This finding suggests that plastic’s impact goes beyond simple containment of goods. Instead, it actively engages with biological processes, potentially leading to a cascade of unwanted effects.

The implication here is stark: plastic, far from being chemically neutral, carries a variety of active compounds that can interfere with our body’s most fundamental operations.

What can we do?

While the discovery of harmful chemicals in plastic food packaging is indeed concerning, it’s important to remember that you have the power to make choices that reduce your exposure and improve your overall health.

Choosing safer alternatives

Glass or steel containers are considered to be the safest bet. These materials are inert, meaning they do not react with the foods stored inside them.

Glass and steel are durable, reusable, and free from the chemicals typically found in plastics. Using glass or stainless steel containers for everyday food storage and meal prep can significantly decrease your exposure to potentially harmful chemicals.

Avoid heating food in plastic

When plastic is heated, whether in a microwave or by other means, it increases the likelihood of chemical leaching. To avoid this risk, never use plastic containers for heating food in the microwave. Instead, transfer food to glass or ceramic containers that are designed to withstand high temperatures.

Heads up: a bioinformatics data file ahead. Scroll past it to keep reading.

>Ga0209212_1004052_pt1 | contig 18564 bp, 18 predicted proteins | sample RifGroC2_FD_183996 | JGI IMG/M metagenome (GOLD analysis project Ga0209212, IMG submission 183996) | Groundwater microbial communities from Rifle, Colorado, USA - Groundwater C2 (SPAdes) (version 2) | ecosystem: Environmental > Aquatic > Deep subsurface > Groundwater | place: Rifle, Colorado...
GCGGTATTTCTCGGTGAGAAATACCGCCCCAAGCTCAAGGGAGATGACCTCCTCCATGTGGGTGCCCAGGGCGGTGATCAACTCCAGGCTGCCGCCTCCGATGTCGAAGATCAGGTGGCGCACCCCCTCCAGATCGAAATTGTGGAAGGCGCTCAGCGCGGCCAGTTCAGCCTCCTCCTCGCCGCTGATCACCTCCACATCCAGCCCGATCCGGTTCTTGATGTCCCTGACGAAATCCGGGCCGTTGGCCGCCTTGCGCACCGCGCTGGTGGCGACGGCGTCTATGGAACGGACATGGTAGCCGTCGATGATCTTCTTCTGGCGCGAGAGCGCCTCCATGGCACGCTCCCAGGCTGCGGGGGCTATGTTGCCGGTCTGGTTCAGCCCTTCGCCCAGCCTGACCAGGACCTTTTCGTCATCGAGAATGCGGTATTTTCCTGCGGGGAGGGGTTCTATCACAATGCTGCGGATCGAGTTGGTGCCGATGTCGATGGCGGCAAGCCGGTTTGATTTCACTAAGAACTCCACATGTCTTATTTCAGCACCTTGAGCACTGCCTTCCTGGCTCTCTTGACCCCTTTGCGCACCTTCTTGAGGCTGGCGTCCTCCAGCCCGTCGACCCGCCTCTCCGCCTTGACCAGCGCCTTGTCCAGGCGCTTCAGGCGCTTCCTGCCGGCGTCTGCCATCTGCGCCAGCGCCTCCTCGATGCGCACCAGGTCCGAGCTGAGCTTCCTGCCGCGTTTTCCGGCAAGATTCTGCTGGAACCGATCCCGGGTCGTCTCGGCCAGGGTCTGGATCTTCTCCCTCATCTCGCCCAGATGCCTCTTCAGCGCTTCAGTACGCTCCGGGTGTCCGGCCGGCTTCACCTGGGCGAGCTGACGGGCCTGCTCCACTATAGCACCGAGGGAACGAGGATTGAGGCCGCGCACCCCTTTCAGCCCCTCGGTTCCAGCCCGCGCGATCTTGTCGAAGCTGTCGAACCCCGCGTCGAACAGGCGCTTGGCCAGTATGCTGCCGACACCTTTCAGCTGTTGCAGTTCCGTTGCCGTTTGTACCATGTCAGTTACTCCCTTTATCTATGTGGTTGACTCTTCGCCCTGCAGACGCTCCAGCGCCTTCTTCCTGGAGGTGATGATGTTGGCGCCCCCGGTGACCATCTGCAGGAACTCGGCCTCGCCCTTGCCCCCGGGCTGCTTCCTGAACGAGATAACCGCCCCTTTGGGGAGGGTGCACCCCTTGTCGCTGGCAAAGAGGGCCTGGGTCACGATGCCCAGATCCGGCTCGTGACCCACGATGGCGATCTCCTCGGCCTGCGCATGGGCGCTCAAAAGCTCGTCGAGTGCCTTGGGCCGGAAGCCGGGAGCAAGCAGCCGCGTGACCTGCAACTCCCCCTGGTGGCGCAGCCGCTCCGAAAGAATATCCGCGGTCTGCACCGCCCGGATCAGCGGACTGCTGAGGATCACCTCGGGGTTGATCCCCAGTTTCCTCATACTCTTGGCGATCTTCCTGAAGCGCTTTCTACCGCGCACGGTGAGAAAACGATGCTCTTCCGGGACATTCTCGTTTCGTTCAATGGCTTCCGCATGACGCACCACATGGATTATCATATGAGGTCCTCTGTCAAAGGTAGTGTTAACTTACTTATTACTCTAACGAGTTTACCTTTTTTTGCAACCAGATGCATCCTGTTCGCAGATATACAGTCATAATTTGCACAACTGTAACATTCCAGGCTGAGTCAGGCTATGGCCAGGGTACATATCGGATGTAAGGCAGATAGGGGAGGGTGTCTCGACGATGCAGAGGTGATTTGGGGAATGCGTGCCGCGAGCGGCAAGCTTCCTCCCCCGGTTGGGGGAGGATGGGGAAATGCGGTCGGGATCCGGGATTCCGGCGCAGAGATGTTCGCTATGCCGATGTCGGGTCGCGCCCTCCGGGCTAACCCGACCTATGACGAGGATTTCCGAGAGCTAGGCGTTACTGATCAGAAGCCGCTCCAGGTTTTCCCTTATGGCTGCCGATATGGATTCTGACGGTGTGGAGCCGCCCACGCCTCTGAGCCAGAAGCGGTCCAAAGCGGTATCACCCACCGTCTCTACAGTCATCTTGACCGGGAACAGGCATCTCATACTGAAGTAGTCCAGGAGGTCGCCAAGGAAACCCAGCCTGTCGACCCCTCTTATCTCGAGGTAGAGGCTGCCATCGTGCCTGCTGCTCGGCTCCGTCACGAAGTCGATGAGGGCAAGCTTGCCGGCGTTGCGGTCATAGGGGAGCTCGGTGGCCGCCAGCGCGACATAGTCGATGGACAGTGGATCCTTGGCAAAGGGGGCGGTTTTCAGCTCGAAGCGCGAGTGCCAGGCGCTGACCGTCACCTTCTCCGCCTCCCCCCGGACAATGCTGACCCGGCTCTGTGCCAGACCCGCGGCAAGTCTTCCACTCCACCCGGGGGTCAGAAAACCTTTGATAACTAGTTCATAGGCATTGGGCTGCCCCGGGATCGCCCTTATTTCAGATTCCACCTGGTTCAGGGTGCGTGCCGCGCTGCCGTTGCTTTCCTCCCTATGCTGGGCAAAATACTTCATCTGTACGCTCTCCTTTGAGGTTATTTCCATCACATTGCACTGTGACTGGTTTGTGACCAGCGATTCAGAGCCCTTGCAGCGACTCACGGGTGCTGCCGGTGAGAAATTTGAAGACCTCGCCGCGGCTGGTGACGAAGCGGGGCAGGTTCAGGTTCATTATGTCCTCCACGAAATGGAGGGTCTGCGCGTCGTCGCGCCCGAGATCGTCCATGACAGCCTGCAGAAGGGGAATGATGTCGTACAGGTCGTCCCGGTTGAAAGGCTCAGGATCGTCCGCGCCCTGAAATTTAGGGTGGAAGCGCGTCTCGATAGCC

Be informed and vigilant

Start by familiarizing yourself with the materials used in the products you buy. Look specifically for products labeled “BPA-free”.

Bisphenol A (BPA) is one of the better-known chemicals that can leach from plastics and has been linked to various health issues, including hormonal disruptions and increased risk of cancer.

While BPA-free products are a safer choice, they may still contain other harmful chemicals, so continued caution and a push for broader safety testing and transparency in labeling are essential.

Taking these steps can significantly reduce your personal and family’s exposure to harmful chemicals found in plastic products.

While broader change in how plastics are manufactured must come from industry and legislation, individual actions can collectively lead to greater demand for safer products and ultimately drive change in production practices.

A call for safer plastics

Martin Wagner and his team believe the problem isn’t plastic itself, but the chemicals added to it. With more research on exactly which chemicals pose the biggest threats, we may one day have plastic packaging that’s completely safe – a win for both our health and the environment.

While we still don’t know the long-term effects of constant exposure to these chemicals, scientists at NTNU believe that now is the time to overhaul our plastic manufacturing.

“These and previous findings show that plastic exposes us to toxic chemicals. They support the theory that we need to redesign plastic to make it safer,” states Wagner.

The study is published in the journal Environmental Science & Technology.